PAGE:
‘Poor little rich’ kids thriving on RTE

‘Poor little rich’ kids thriving on RTE

AHMEDABAD: Vipul Shah, a labour contractor, lives in a two-storeyed bungalow in Bapunagar. His twin sons recently got admission in a prestigious school under the Right to Education (RTE) Act — a law that reserves 25% of the seats in private schools for children from poor and underprivileged sections of society.

Shah had attached his ‘BPL card’ with the application but verification by the school clerk revealed that he had a big house that betrayed little sign of poverty.

Meghaninagar-resident Vivek Joshi, the employee of a private firm, had got his daughter admitted under the RTE Act in the same school. He has attached the BPL card of his father, a retired bank employee, as proof of their ‘poverty’. He had also submitted a certificate claiming that his salary was a meagre Rs 48,000 per annum (i.e. Rs4,000 per month). However, physical verification by the school authorities revealed that Joshi’s residence was a big house with a large LCD TV adorning a wall. A maid was also employed for household chores!

These are glimpses of the ‘garib crorepatis’ against whom the Gujarat high court had recently issued a warning. They are those who use fake income documents to get their kids admitted under RTE quota and, thereby, usurp the rights of poor children.

Only children of parents whose income is less than Rs 68,000 per annum (in citie) and Rs 48,000 (in villages) are entitled to admission in schools under RTE. Sources in the state education department said that at least 10% of RTE admissions in Gujarat may have been secured on the basis of false documents.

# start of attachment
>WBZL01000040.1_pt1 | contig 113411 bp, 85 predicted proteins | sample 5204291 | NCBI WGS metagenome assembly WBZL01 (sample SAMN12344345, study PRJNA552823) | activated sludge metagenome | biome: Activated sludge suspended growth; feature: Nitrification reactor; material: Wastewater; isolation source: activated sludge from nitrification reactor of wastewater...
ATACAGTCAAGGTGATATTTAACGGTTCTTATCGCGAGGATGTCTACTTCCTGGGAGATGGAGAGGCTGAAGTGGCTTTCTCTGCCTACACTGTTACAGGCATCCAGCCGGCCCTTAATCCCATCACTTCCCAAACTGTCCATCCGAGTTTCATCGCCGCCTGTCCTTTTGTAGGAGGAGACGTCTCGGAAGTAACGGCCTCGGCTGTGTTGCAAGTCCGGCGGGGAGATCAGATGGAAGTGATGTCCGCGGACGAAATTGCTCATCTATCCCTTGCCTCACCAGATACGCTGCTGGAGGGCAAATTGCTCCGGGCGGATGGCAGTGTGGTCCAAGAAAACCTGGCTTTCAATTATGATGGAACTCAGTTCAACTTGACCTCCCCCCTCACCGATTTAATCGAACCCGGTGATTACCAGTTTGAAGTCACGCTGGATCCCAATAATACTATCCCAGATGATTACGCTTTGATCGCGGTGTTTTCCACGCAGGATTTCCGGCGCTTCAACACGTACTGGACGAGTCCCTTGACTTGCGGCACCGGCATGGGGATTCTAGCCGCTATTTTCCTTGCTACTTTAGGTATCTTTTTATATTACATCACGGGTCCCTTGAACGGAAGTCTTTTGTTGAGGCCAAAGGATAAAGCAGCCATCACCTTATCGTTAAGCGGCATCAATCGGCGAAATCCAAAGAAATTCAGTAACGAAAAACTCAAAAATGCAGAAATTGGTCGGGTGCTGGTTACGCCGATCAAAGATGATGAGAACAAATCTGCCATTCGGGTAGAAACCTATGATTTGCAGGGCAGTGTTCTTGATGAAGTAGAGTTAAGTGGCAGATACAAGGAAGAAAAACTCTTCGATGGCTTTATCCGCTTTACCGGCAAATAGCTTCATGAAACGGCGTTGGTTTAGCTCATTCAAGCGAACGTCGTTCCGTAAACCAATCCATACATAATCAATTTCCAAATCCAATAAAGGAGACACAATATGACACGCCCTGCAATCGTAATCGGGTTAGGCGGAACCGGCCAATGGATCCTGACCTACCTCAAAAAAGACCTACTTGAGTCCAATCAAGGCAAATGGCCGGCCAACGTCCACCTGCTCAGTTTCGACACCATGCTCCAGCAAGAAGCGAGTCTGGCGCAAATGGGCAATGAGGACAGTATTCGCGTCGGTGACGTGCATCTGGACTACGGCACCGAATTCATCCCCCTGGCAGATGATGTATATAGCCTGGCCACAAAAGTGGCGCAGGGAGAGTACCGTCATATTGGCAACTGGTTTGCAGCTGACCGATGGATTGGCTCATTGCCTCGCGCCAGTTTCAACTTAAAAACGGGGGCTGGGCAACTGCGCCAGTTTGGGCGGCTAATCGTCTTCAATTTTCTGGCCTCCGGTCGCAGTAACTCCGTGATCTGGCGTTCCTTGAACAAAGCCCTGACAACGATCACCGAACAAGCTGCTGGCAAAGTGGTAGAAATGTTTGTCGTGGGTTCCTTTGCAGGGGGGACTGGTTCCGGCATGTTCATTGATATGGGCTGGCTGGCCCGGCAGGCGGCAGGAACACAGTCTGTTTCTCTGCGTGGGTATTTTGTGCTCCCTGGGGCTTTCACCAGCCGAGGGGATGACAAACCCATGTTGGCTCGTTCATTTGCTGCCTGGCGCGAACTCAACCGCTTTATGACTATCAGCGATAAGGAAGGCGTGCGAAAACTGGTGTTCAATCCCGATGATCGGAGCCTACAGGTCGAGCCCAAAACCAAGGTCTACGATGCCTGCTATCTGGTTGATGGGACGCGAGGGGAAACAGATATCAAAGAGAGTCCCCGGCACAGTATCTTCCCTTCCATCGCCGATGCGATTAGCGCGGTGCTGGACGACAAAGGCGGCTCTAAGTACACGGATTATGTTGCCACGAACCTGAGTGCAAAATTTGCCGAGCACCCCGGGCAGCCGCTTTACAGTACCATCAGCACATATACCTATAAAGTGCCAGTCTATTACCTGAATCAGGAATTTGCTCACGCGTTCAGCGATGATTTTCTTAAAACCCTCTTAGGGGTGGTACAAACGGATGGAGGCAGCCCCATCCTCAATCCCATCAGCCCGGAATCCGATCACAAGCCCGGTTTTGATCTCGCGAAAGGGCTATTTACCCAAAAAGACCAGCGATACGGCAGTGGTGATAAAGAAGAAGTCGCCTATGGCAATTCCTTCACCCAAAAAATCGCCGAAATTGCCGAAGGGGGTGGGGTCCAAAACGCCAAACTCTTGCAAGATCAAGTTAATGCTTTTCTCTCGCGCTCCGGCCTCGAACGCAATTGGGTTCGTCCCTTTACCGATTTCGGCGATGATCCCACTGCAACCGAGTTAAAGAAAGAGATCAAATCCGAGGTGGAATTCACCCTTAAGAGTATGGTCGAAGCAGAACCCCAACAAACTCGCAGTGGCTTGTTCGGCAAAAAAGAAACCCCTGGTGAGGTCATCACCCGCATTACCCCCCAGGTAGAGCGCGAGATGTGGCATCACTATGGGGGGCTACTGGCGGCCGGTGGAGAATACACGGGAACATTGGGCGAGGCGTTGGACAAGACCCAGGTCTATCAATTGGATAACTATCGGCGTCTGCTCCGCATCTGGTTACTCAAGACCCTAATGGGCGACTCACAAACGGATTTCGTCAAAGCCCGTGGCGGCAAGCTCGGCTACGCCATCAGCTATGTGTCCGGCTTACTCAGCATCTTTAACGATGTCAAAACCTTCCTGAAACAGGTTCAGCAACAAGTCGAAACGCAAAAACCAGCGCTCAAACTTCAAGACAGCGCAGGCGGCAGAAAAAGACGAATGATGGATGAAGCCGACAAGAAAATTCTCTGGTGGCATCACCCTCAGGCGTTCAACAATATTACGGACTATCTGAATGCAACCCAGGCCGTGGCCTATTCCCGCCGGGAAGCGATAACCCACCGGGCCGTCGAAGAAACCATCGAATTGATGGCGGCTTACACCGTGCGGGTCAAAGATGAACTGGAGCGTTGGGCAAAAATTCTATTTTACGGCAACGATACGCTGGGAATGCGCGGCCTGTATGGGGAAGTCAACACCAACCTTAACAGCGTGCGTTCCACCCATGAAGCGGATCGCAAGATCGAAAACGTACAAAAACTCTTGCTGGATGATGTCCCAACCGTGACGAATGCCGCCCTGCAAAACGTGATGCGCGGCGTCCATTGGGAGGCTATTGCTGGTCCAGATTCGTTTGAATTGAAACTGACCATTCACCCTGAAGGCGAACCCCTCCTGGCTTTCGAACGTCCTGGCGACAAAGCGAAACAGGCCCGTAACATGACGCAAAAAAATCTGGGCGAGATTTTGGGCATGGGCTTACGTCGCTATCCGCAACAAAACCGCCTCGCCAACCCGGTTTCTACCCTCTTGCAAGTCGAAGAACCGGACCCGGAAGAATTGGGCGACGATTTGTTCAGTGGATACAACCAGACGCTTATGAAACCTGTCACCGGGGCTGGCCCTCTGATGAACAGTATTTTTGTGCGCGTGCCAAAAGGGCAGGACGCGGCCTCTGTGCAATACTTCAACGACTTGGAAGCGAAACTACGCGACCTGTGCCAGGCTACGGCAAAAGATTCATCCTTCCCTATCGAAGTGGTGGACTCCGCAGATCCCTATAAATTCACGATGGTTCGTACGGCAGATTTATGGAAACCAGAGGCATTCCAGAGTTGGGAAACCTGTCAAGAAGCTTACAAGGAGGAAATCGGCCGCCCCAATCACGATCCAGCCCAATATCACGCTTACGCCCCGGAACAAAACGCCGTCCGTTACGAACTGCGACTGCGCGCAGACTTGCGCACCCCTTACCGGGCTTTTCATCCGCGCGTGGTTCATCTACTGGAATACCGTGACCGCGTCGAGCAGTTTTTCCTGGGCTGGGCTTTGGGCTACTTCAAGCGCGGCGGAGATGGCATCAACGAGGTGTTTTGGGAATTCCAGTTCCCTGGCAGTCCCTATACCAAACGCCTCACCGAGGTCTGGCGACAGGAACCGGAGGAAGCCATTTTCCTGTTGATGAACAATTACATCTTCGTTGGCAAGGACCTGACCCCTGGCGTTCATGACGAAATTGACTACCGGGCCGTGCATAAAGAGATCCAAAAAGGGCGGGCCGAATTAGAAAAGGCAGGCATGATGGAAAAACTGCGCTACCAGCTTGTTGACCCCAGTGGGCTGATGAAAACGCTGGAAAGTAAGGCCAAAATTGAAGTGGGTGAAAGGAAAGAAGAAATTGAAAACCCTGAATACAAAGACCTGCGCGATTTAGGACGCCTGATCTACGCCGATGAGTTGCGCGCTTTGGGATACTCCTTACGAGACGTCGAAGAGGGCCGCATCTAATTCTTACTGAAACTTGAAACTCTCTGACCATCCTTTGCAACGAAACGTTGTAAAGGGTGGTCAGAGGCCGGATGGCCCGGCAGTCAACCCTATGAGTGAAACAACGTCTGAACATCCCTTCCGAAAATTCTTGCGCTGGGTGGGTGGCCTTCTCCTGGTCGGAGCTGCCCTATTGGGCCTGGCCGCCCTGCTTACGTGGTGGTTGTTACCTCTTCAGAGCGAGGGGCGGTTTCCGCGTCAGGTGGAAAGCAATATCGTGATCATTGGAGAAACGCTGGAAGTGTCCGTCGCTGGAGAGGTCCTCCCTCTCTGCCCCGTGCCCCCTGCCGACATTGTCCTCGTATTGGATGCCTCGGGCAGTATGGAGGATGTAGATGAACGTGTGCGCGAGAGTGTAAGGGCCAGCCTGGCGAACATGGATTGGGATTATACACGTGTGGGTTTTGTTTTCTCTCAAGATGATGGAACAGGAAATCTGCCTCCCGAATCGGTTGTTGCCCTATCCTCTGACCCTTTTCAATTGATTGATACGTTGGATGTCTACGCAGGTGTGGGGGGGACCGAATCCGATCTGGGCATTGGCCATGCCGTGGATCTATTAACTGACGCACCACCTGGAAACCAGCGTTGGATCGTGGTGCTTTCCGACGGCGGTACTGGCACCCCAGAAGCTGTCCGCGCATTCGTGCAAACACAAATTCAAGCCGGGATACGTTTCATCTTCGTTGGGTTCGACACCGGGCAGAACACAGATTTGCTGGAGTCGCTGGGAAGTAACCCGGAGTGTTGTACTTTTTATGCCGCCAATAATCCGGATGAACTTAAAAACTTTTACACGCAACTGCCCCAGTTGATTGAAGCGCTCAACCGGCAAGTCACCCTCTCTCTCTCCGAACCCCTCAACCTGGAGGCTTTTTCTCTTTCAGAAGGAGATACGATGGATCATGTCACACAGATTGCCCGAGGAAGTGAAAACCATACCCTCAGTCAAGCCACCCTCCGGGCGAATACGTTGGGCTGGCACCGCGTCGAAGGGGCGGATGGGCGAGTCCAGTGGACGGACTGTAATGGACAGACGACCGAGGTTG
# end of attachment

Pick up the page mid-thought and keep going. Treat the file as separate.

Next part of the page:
District Education Officer (DEO) of Ahmedabad city, AK Rathod, said many school authorities had verbally complained to them about moneyed people, including those living in bungalows and having cars, had got admission for their kids under the RTE Act. “We have asked the school authorities to submit written complaints for further investigation and action,” said Rathod.

School administrations say they stumble upon these “fake poor” when they check the veracity of the documents submitted for RTE admissions.

“We got a parent who came in a BMW and had an expensive mobile phone. He asked his son to be admitted under RTE as he had a BPL card. We refused him admission,” said Ruchi Chowdhary, principal of Divine Child School.

State education minister Bhupendrasinh Chudasma said he had directed all DEOs and District Primary Education Officer (DPEO) to probe complaints and cancel admission of students whose parents had faked their financial status.

DPEO to probe school’s complaint

AHMEDABAD: The District Primary Education Office (DPEO) has instituted an inquiry into a complaint of ‘fake poor’ taking admission under RTE Act. The complaint was forwarded to the DPEO by the principal of Maharaja Agrasen Vidyalaya.

DPEO Prafull Jhalu said that Memnagar-resident Chirag Joswani has admitted his child under RTE which was under the scanner as the school had complained that the family may not be poor as claimed.

“We will visit the school and verify the documents as well as undertake physical verification of the child’s home. If the verification reveals nothing amiss, the child would be allowed to continue at the school. If it turns out to be false, a police case may also be registered,” said Jhalu.

Principal of Maharaja Agrasen School, Shobha Tyagi, told TOI that they suspected that something was amiss when the January electricity bill submitted by the parent was for Rs 2700.

“The father had certified his income as Rs 60,000. We wondered how a person earning Rs 5,000 a month could afford to pay an electricity bill of Rs 2700!” said Tyagi. Unlike the poor children admitted under RTE, this child’s dress betrayed a rather wealthy background.

The principal said that when the father was called to the school, he said he worked in a Vada Pav shop. In the documents submitted by him, he had presented himself as a self-employed person.


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